Well, the branch manager was sitting there while this was going on and he said nothing. After a few minutes of discussion, the group moved on to other topics. I tried to bring them back to what we could do to implement their ideas. They told me that they had already figured that they couldn’t actually implement the ideas and started discussing other things. What?! I asked about the specific ideas, and they pulled up and shot down each one. The branch manager continued to say little to nothing at all. The meeting ended with the employees deciding to do nothing. That was a stunning result for me.
What happened? In my opinion, this is where management failed miserably. At any point, the branch manager could have stepped in and said, “Yes, we can try that.” The employees didn’t really even ask him if he would help out. If I had been the manager in that situation, I feel like it would be my job to step up and say, “Okay, you’ve given some ideas, so now I’ll do my job and see if they are feasible.” A manager’s job should be to put his or her employees in the best position possible to succeed, right? Not so, here. After hearing ideas about how to make the customer service employees’ jobs easier, the branch manager did nothing to support them.
This is still a bit stunning to me. Let me clarify: this is not surprising. This is not surprising because I’ve seen enough of Azerbaijani organizations to know that the attitude I would like to see in managers is non-existent. Ideas not put forward by the manager don’t get support. It would almost be like losing face to accept and implement an idea someone else came up with, as though it was embarrassing not to have come up with the idea themselves. The manager in this situation has full power to make any of the three ideas above happen, nearly overnight. Yet, he did not exercise that at all. To be fair, a bit of blame also goes to the employees who are too timid to demand attention from their branch manager, but I still think the majority of the responsibility falls on the manager for allowing a demoralizing office culture like this to persist. After the meeting, all of the employees felt it was a waste of time because their were no tangible results. Instead, they just got another view of how the branch manager will not support them in their jobs.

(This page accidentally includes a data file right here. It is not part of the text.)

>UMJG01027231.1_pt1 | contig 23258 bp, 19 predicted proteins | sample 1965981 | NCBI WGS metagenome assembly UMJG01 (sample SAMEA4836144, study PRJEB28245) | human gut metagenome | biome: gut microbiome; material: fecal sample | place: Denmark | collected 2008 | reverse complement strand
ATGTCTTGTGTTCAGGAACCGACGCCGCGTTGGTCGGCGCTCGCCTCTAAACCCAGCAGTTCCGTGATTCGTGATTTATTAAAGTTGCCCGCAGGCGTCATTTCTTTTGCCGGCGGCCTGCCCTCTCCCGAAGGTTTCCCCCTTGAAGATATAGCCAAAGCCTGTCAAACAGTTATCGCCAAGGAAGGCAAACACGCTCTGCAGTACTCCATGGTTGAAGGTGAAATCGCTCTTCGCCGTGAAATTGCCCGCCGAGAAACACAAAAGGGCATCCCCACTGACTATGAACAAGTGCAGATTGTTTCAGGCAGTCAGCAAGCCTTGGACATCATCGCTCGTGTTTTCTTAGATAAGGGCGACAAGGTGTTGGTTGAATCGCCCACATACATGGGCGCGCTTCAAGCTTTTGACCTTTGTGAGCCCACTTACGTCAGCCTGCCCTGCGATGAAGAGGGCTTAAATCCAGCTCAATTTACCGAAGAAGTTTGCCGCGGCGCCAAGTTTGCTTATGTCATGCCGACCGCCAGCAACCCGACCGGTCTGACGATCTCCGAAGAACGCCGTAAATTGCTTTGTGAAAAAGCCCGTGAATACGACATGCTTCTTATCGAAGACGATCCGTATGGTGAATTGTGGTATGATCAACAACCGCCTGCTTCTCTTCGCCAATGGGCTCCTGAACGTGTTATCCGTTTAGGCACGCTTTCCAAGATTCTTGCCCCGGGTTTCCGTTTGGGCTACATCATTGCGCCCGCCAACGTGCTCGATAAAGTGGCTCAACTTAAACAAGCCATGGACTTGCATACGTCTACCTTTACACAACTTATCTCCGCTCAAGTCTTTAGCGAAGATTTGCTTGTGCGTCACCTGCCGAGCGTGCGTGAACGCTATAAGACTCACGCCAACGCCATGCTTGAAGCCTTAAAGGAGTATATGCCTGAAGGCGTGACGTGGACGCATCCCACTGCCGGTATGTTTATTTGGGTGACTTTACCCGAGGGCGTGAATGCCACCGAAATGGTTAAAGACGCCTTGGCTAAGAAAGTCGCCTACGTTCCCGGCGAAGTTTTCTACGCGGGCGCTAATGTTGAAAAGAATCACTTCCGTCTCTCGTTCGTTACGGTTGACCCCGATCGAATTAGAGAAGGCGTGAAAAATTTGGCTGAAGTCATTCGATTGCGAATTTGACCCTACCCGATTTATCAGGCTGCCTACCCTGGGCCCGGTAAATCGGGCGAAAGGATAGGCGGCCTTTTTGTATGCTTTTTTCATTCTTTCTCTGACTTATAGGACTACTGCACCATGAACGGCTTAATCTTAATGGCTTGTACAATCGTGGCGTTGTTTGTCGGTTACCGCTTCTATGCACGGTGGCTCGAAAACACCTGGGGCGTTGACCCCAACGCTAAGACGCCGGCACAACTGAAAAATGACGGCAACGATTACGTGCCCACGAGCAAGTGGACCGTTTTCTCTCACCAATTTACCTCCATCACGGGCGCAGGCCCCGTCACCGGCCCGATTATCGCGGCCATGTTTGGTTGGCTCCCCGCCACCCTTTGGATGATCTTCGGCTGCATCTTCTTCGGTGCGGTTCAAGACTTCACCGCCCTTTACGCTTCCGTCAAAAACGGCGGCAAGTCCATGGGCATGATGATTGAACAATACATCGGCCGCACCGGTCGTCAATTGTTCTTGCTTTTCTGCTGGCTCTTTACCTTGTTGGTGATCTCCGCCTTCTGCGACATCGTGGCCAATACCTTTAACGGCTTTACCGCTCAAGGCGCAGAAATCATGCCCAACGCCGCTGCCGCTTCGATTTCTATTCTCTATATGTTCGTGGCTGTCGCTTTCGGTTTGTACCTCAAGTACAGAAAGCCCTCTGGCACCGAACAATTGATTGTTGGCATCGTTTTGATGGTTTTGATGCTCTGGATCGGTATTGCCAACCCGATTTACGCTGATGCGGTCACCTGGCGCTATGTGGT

I’m not so naive as to think we don’t have management issues in America. We all probably have great examples of where management has failed us in our jobs. Yet, the pervasiveness in Azerbaijan of the attitudes described above is almost crippling. It means that the manager must be a master at directing all of the operations, since he won’t rely on others or delegate any responsibilities. It inhibits initiative by employees. I see this as coming from the Azerbaijani culture, itself, where a patriarchal need to control everything within your sphere overrides a lot of the constructive approaches that could be adopted. I know that that’s a harsh evaluation, but in a business setting, that’s the sort of thing that will severely weaken your ability to adapt and improve. Obviously, I can’t fix this problem by myself or in the space of two years. But it also puts me in this odd position of feeling like I have to be an advocate for the employees to the manager. Not exactly a position I relish as a Peace Corps Volunteer.